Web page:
When LV Collective purchased Campus Village Shoppes with the intent to turn the shopping center into multi-use apartments, Lakeland community leaders Maxine Gross and Ruth Murphy were disappointed.

The proposal reminded them of the 1970s, when Lakeland lost several local businesses during an urban renewal process that decimated the neighborhood’s Black community.

But after more than a year of community discussions, Lakeland leaders were able to secure a space inside the development to benefit the community — a new community center.

“We wanted something out of the deal rather than nothing, like Lakeland usually got nothing out of these renewal programs,” Murphy, the vice president of the Lakeland Civic Association, said. “We asked them for the space.”

LV Collective recently released details about the updated proposed plan after the Maryland National Capital Park and Planning Commission accepted their plan for formal review.

Campus Village Shoppes, which has slowly shuttered in the last few months, was a prime location for local businesses in a sea of chains in College Park. Only four of the old businesses — Taqueria Habanero, Hanami Sushi, Mr. Fries and the UPS Store — will return to the space, according to the proposed plan.

The Lakeland Community Heritage Project, a group that works to document the history of Lakeland, will oversee the community center and museum exhibits inside the new apartment building. LV Collective will pay for rent, cleaning and furnishing the space, according to Gross, the Lakeland Community Heritage Project’s president.

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The Lakeland Legacy Center in the apartment’s retail space will include a library, kitchen and flexible-use space for meetings and other community events, Gross said.

The space will also include tools to learn about and contribute to Lakeland’s archives. Gross said there will likely be archival photographs, books, maps and a digital exhibit to capture the community before urban renewal.

This will be the first place where the community can consistently view the Lakeland archives, which are currently stored in a community member’s home, and learn about the community’s history, Gross said.

“It will be a place where folks will be able to learn about the Lakeland legacy and where that legacy can be grown and passed on,” Gross said.

The new “student-oriented” building coming to the site will include nearly 300 rental units and 13,000 square feet of retail space, according to an LV Collective press release. The apartment complex is set to open in fall 2027.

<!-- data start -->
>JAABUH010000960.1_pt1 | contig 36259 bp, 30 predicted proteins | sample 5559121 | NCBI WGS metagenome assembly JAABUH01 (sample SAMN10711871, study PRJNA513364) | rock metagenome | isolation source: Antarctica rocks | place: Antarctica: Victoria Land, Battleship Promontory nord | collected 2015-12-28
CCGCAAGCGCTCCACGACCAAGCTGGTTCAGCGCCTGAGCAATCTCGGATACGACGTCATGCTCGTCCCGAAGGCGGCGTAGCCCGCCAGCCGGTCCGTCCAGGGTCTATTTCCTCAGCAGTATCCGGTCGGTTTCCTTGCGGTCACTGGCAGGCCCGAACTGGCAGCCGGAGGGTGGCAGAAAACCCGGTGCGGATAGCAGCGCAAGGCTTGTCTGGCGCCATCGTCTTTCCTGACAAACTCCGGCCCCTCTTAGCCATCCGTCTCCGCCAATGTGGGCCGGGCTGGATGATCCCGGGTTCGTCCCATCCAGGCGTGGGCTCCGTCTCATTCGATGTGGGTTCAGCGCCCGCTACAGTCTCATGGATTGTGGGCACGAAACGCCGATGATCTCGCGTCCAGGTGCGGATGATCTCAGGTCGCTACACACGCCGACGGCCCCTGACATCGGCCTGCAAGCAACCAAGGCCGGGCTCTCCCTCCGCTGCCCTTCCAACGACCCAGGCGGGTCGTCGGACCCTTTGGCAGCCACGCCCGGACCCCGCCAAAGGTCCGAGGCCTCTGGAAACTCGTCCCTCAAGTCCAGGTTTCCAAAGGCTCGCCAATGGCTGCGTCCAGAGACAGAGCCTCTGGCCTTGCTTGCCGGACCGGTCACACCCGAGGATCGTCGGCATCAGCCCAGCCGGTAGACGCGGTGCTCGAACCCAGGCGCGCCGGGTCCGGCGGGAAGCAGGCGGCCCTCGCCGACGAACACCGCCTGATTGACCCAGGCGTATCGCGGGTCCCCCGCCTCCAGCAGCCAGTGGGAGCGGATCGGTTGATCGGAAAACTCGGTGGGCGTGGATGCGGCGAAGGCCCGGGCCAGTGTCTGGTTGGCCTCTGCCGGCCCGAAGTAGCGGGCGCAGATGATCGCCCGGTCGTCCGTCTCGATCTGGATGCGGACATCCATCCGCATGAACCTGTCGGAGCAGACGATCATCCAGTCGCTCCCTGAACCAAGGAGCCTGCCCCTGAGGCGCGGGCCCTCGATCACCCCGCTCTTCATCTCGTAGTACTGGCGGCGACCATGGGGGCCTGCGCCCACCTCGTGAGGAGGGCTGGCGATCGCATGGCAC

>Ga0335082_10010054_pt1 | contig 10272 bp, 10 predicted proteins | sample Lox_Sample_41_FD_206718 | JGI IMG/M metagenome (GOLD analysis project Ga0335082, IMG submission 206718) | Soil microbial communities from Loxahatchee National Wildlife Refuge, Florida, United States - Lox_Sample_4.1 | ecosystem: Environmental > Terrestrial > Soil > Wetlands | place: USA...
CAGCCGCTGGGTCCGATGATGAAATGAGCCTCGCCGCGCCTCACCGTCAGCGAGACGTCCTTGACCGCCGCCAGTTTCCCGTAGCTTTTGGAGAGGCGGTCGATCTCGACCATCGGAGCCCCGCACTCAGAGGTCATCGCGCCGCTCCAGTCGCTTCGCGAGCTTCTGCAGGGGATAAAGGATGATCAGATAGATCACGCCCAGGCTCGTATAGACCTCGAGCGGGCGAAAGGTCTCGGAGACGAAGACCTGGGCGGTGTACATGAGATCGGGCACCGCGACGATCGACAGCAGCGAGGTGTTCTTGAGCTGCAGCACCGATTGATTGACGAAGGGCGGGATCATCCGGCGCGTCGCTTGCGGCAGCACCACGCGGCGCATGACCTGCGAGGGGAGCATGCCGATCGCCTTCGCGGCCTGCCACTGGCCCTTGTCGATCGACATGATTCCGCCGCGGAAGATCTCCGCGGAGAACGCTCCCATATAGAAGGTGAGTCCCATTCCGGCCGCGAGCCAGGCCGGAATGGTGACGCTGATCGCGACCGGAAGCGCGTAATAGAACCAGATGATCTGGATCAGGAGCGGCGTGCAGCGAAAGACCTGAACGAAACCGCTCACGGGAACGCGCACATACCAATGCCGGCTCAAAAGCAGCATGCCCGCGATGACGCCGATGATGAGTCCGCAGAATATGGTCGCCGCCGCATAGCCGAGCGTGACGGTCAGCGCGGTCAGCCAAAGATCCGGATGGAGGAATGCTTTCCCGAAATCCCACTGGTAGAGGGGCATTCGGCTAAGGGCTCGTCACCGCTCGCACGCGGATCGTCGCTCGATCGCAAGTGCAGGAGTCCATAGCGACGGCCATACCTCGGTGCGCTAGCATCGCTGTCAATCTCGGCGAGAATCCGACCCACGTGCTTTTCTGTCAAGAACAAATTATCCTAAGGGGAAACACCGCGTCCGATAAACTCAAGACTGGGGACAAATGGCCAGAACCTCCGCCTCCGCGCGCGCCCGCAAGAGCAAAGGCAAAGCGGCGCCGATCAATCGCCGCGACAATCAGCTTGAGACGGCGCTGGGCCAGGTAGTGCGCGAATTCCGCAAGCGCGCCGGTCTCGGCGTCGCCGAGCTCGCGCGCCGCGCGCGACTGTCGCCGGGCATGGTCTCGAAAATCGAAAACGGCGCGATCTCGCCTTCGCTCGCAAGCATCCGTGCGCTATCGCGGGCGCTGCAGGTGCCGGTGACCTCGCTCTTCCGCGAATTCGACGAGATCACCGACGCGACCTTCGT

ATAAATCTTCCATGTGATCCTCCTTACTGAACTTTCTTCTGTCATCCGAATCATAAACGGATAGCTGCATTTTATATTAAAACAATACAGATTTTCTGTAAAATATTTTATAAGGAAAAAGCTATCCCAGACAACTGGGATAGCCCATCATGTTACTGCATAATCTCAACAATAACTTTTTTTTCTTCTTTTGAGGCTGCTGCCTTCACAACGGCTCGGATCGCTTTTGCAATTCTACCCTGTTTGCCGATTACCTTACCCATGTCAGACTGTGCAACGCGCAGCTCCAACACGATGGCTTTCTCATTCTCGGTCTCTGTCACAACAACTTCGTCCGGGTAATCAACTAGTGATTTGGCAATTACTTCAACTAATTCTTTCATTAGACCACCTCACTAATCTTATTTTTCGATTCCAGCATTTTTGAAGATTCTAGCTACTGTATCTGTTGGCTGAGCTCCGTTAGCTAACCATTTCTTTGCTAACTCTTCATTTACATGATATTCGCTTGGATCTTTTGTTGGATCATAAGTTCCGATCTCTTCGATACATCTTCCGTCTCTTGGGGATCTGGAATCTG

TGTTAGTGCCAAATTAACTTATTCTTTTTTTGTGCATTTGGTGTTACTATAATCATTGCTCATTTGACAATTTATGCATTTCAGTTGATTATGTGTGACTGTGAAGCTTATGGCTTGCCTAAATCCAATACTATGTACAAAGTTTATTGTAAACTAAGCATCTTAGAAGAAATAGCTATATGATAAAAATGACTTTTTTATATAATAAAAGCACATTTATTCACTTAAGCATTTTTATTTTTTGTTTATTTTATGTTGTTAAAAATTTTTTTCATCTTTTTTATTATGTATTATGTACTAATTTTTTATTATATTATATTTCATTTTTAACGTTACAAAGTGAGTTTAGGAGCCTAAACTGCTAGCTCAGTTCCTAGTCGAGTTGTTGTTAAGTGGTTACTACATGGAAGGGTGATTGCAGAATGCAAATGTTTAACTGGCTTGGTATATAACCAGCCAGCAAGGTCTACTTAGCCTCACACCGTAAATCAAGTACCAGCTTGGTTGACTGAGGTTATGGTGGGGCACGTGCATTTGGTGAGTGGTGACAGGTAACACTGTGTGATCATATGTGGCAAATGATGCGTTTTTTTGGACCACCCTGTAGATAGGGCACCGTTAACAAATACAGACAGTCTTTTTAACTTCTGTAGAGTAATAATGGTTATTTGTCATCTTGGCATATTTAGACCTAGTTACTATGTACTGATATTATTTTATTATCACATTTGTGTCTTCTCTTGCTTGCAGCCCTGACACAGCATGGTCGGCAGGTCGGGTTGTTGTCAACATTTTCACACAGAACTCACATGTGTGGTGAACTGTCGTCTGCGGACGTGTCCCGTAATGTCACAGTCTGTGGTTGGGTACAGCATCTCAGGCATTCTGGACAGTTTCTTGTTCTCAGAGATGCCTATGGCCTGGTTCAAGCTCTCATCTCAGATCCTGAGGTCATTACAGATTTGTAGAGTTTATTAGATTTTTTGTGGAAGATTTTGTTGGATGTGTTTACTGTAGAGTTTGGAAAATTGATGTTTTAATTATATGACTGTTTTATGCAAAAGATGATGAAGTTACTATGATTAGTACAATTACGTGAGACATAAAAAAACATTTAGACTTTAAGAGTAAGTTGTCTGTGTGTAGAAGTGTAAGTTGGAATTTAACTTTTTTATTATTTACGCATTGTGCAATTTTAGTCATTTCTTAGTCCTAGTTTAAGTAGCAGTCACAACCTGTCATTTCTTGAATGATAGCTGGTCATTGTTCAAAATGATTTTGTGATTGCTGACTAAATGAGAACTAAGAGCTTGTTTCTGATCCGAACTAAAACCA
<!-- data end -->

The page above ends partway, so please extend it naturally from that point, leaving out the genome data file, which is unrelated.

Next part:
Gross is against high density development, such as this apartment complex, in the Lakeland community.

For Gross, the local businesses in Campus Village Shoppes partially restored the essence of the Black-owned commercial district that used to be in Lakeland by providing gathering places and local establishments, she said. Its destruction reminded her of the devastation her community and local small businesses faced during the urban renewal movement that displaced most of the Lakeland community from the 1960s to 1980s.

“It’s really hard for me to think about the loss of those shops without thinking about the losses Lakeland has experienced at other times,” Gross, whose family has lived in Lakeland since the early 1900s, said.

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The construction of another high-rise apartment within the Lakeland community will be inconvenient for residents who relied on the small businesses scene in Campus Village Shoppes, Lakeland resident Willie Sellers said. Many residents don’t have cars or cook often, and rely on nearby stores for basic necessities, he said.

Throughout Sellers’ life, he said he has seen immense changes to his neighborhood, which have not always been for the better. Sellers saw the same parcel of land transition from woods, to a collection of separate stores and finally to the Campus Village Shoppes. He will now see that land transformed once again into a building that matches the high-rise apartments dotting Route 1.

“It has never been about the neighborhood,” Sellers said. “It has always been about somebody else’s vision.”

Lakeland community members learned of the plans to construct the apartment building shortly after LV Collective purchased the land in 2022, according to Gross. The company reached out to community organizations to understand how to reduce harm to Lakeland, she said.

“I think that was done as an honest attempt to, in some way, offset the impact of the building on the community,” Gross said.

In a Feb. 15 press release, Andreé Sahakian, LV Collective’s senior development manager, said his team worked closely with the city and the Lakeland community to “create this development that will bring value and vibrancy to this neighborhood and honor its identity.”

Murphy said she, along with other Lakelanders, hoped to get another asset for the community out of the development. Since the collaboration began, the LV Collective has been “very pleasant” to work with and has given Lakelanders “everything we have asked for,” she said.

“They have really bent over backwards to try to appease the group that’s been working with them and building a space for us in their high-rise building,” Murphy said.

Despite the positive community outreach, Gross said LV Collective and local politicians who zoned the area make decisions that impact Lakeland for their own economic benefit. Moving forward, she hopes the same stakeholders will focus on supporting the community instead.

“The same forces that helped to destroy commercial life of the community twice, I’m hoping can become engaged in the process of restoring some of that, whatever that looks like,” Gross said. “Our biggest goal is to draw a line in the sand, as it were, and to not let what remains of the community be in danger.”